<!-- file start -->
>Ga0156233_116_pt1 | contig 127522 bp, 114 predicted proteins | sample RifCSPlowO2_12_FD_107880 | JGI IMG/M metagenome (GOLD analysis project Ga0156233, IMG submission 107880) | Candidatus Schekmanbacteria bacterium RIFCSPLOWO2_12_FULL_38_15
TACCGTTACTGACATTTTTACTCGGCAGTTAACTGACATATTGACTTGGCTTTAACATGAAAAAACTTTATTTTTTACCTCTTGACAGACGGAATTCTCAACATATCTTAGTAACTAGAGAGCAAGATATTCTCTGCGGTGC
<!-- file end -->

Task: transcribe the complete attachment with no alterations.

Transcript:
>Ga0156233_116_pt1 | contig 127522 bp, 114 predicted proteins | sample RifCSPlowO2_12_FD_107880 | JGI IMG/M metagenome (GOLD analysis project Ga0156233, IMG submission 107880) | Candidatus Schekmanbacteria bacterium RIFCSPLOWO2_12_FULL_38_15
TACCGTTACTGACATTTTTACTCGGCAGTTAACTGACATATTGACTTGGCTTTAACATGAAAAAACTTTATTTTTTACCTCTTGACAGACGGAATTCTCAACATATCTTAGTAACTAGAGAGCAAGATATTCTCTGCGGTGC